Infrastructure project environments are both dynamic and complex-staying competitive in today’s global economy means infrastructure policy makers must deliver right infrastructure projects. Senior infrastructure project practitioners face changing project requirements, as well as tight budgets and fast turnaround demands from governments. Therefore, it is essential to optimise every aspect of an infrastructure project life cycle.
Traditional project delivery is a task driven and predictive; in other words, it assumes that circumstances affecting an infrastructure project are predictable. Agile project delivery, on the other hand, operates in a more fluid, more adaptive environment. Whilst the agile approach focusses on client value by improving processes to reduce waste and eliminate inefficiencies.
The application of agile principles can be used to drive out waste on major infrastructure projects. In order for agile principles to take root, senior infrastructure policy makers and project practitioners must first work to create a project culture that is receptive to agile thinking. Although infrastructure project delivery differs in many ways from manufacturing, there are also surprising similarities: teams must rely on multiple, complex processes to accomplish their tasks and provide value to the client.
Choosing the correct agile techniques ensures major infrastructure projects are well defined and structured. Choosing the wrong techniques, creates poor team integration, tension between project team members and allows inefficient project practices to flourish and reduces productivity. It is worth noting that through a constant cycle of learning and adaption of agile project team can produce value to the client, and learns to do so more and more effectively at each iteration.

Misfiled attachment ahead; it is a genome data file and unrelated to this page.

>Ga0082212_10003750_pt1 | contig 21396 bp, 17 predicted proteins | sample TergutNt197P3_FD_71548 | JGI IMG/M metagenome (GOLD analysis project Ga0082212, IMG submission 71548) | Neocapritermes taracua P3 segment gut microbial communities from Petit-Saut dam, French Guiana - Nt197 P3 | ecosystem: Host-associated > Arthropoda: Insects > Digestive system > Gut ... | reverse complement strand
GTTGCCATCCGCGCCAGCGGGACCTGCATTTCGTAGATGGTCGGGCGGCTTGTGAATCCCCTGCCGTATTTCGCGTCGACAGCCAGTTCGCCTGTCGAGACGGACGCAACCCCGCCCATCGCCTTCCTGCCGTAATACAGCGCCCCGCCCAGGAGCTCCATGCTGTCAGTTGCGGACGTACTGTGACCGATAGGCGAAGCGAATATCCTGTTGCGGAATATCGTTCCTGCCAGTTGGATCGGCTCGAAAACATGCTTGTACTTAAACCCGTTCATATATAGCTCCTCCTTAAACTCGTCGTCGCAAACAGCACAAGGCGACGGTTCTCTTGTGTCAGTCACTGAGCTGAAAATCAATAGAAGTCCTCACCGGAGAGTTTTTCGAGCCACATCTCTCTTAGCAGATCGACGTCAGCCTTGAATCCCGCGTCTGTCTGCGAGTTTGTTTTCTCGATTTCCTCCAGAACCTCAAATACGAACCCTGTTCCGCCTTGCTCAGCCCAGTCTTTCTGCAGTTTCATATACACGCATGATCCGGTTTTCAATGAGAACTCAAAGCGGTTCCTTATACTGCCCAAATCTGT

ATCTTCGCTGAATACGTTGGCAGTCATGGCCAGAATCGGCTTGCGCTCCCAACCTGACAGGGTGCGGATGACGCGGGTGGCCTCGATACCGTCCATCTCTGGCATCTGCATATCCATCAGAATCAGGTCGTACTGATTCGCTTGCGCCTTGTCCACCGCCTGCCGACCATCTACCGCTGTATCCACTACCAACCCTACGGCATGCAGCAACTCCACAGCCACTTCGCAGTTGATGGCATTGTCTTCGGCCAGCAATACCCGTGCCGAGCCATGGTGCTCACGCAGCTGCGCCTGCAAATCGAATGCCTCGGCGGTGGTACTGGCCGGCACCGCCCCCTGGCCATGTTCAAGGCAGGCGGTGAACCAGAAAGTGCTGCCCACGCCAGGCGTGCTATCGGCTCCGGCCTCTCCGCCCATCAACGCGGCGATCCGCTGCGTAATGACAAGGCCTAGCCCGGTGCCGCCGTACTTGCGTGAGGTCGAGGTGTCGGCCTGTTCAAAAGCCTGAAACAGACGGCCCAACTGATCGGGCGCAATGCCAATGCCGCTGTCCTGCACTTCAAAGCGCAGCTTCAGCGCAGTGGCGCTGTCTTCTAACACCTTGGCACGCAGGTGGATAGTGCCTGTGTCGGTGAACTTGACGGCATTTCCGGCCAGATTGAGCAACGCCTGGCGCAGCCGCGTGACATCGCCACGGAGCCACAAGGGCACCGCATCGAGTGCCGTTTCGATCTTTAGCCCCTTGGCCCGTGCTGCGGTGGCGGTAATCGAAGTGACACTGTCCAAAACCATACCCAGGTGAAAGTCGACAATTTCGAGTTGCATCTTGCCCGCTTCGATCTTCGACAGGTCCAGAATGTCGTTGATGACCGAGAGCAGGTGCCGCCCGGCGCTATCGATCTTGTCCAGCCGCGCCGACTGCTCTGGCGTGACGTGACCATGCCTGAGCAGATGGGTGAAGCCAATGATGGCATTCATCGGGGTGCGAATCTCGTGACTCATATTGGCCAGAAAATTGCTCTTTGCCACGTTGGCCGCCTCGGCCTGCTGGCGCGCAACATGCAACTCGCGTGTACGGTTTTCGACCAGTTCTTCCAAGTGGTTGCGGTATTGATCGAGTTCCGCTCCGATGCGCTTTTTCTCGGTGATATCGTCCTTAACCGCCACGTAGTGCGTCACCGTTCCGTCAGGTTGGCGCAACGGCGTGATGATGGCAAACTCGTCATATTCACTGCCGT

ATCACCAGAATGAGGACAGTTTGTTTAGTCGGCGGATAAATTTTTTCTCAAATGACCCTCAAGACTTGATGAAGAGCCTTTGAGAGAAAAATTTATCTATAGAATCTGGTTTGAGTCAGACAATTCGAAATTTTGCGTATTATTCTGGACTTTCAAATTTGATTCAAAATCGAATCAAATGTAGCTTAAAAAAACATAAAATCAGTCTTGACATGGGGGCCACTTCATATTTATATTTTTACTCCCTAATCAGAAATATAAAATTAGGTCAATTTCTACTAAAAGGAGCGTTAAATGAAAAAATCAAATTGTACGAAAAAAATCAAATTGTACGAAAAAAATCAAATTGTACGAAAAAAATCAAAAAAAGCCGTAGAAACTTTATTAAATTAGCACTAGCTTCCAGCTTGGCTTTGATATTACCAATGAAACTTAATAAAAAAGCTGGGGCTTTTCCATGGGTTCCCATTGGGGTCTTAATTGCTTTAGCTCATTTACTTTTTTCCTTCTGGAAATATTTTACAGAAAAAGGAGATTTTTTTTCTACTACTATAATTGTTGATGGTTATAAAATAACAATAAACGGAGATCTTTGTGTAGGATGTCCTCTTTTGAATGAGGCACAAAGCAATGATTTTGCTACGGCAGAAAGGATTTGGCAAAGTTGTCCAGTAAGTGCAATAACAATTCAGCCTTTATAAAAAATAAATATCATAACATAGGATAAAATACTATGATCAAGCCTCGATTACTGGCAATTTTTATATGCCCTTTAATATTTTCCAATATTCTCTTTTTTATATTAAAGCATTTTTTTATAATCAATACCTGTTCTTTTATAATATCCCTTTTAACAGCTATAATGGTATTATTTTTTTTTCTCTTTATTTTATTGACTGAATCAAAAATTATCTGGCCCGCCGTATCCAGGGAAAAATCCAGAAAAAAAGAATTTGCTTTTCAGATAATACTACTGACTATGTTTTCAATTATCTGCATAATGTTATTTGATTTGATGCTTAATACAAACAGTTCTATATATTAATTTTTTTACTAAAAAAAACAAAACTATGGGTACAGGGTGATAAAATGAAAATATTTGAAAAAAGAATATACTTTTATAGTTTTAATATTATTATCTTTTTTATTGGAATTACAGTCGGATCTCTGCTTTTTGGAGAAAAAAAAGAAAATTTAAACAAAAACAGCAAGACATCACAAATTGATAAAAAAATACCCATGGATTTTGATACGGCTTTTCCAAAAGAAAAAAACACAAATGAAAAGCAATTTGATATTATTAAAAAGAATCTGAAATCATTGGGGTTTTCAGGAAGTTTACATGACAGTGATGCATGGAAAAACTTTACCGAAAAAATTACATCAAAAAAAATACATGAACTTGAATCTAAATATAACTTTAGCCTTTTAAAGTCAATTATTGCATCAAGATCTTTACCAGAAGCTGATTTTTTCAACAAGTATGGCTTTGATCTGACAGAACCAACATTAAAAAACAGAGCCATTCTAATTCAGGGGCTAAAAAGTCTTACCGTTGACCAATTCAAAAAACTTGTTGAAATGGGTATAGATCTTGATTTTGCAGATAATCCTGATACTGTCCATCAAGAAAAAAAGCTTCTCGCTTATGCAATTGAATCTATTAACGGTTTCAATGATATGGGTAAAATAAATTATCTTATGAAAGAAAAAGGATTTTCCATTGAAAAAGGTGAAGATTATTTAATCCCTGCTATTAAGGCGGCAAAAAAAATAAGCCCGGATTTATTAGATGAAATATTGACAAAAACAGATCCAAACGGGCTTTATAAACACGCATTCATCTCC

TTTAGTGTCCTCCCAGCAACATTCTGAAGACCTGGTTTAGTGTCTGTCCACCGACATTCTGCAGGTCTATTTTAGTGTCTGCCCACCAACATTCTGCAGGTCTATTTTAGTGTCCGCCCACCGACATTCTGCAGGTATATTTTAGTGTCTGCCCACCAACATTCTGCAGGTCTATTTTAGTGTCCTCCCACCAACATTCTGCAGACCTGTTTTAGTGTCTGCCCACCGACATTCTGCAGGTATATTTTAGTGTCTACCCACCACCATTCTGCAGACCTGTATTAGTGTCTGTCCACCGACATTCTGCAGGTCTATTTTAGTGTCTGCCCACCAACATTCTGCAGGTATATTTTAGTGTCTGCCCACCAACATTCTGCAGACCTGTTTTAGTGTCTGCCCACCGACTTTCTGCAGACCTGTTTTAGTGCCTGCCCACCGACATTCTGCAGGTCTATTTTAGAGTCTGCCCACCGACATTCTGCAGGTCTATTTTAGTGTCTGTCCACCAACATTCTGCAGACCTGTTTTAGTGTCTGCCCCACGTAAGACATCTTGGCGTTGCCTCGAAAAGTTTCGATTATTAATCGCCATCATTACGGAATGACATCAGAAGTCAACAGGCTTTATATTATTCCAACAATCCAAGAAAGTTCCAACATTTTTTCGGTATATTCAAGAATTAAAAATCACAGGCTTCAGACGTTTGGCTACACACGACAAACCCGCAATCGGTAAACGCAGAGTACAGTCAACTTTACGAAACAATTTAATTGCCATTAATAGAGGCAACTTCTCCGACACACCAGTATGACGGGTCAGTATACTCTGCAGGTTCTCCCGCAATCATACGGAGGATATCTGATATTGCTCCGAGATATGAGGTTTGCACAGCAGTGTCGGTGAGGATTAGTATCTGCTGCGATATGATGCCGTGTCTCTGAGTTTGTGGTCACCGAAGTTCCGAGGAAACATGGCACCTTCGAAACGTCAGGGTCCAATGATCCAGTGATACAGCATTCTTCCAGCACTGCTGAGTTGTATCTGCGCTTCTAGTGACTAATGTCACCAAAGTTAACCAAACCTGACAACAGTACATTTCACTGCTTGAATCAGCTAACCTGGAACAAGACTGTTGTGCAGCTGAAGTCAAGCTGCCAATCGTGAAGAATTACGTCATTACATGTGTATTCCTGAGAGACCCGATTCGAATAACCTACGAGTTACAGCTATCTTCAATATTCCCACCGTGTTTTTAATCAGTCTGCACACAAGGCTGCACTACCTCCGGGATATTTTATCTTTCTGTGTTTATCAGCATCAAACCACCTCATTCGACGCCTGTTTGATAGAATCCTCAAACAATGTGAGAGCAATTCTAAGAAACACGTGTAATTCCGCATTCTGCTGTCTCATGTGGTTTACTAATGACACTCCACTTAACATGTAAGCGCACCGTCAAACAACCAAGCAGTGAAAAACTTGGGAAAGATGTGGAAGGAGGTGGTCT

Agile methodologies will challenge project practitioner’s assumptions about uncertainty and encourage them to embrace change and manage risk in an efficient way. Agile introduces an entirely new methodology for planning major infrastructure projects and introduces new ways of managing scope, schedule and cost. In the face of uncertainty, alliance between countries, acceleration and collaborative-style leadership have become significant new skills that will help policy makers and project practitioners deliver greater value to their nations.
By Edward O’Chieng
Author of the book “Major Infrastructure Projects: Planning for Delivery” (Red Globe Press, 2017)